For Esmé with Love and Squalor
Any time you have a writer writing a story about a writer, you just know that literature is going to be a big deal. "For Esmé" is no different. While this story is, on one hand, about a soldier going through a war, it's also about a writer learning how to find his voice. There are several moments in the story where we are reminded that our protagonist is a writer, both by his words and his actions. So, we constantly have to ask ourselves what the events of the story have to do with his ultimate destiny – which is to become the guy writing the story (whew, is that meta or what!).
Questions About Literature and Writing
- Why is it significant that the protagonist of this story is also its supposed writer?
- What role do letters play in this story?
- The narrator was an unpublished writer before he went off to war. Do you think this fact changes once he returns (with his faculties intact)? Why or why not?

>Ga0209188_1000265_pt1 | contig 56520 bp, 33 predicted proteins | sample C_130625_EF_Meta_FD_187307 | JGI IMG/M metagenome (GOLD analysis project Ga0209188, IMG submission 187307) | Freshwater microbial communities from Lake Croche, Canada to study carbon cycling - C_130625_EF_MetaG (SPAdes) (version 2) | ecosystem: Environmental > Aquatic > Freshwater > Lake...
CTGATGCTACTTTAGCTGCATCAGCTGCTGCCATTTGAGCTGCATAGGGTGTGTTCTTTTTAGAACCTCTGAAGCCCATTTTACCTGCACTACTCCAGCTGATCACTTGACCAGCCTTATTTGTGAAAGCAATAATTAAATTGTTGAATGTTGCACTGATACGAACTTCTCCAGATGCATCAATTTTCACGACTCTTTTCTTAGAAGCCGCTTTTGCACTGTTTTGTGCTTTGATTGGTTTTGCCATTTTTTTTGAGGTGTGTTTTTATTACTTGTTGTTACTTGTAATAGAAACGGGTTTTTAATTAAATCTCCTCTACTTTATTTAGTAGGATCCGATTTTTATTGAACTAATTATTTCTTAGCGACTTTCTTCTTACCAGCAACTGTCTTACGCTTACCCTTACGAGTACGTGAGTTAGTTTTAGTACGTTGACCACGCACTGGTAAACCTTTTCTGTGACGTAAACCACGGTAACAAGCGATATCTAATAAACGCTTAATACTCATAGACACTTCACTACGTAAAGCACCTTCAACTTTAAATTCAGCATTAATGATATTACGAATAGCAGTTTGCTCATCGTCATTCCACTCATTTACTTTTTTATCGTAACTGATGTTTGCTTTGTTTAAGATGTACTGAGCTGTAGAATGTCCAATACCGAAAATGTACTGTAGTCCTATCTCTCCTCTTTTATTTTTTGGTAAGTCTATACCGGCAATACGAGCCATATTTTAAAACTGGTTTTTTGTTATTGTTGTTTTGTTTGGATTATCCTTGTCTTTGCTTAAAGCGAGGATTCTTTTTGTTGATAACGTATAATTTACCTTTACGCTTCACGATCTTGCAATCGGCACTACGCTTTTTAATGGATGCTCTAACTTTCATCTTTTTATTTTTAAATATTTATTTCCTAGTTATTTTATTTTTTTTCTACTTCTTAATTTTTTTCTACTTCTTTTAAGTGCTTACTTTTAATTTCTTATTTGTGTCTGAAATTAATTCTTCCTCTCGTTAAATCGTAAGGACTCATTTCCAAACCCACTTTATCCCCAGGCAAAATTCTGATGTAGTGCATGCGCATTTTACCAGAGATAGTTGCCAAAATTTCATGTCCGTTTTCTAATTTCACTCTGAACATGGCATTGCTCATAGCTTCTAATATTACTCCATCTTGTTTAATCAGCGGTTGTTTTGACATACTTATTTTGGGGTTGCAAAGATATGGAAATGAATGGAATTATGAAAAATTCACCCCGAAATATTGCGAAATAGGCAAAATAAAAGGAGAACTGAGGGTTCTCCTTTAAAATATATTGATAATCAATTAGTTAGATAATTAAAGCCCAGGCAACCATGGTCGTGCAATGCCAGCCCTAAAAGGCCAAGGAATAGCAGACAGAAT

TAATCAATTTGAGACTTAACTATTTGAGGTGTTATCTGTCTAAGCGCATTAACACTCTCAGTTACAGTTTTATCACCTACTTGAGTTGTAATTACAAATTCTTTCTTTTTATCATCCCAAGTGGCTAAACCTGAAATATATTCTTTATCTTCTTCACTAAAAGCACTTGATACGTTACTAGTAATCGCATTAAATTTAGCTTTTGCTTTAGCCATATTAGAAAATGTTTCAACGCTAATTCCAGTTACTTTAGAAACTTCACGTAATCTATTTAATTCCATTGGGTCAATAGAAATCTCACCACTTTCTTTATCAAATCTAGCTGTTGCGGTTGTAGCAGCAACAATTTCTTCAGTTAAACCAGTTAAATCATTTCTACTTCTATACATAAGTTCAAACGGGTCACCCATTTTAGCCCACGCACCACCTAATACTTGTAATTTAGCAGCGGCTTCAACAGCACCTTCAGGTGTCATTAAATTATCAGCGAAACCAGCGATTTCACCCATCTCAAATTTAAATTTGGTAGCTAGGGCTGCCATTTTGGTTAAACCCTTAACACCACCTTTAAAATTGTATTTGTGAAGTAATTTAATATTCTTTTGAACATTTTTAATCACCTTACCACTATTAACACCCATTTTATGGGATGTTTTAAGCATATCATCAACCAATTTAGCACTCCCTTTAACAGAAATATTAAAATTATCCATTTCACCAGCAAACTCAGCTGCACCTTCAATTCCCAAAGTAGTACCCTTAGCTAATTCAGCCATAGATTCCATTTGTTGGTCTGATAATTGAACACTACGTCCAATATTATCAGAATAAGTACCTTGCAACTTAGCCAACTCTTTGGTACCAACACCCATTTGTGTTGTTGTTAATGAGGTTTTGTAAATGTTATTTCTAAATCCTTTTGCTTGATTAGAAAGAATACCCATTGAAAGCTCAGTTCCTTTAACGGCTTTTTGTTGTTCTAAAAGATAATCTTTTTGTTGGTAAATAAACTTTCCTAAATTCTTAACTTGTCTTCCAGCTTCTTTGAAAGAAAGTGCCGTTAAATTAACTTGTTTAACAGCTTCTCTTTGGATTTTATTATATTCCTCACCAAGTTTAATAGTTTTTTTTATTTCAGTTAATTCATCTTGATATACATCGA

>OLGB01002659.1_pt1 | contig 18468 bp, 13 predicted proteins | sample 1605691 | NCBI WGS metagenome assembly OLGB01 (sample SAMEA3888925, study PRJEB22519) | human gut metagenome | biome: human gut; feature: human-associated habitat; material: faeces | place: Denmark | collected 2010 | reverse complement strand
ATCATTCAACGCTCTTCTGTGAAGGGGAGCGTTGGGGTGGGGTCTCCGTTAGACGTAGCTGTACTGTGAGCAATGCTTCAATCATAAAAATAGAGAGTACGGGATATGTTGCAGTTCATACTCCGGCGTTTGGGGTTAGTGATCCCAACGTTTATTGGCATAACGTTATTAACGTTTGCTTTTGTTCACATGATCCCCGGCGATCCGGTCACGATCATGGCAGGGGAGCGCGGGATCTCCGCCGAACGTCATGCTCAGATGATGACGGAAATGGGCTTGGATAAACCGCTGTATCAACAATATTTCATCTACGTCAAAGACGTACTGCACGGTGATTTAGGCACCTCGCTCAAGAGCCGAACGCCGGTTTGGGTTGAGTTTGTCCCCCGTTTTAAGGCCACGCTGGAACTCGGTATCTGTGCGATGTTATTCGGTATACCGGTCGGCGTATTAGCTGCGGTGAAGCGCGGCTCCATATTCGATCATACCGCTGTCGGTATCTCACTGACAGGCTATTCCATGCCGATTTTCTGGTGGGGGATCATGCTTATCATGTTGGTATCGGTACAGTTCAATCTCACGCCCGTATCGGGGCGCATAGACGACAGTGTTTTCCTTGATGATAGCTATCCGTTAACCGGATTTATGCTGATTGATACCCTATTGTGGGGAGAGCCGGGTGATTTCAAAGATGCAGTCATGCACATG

- What is the significance of the scene with the Goebbels book and the commentary included inside it? Why might this moment of crisis for Sergeant X be communicated through a book – and this particular book (a collection of Nazi propaganda)?
Chew on This
The ultimate destiny of the narrator/Sergeant X, to become a real writer, could not come to pass without his experience in the war.
One of the "faculties" that Sergeant X loses and regains after the war is the faculty of writing; we see him lose control of his own ability to write in Gaufurt, but, from the story's frame narrative, we know that he ultimately regains it.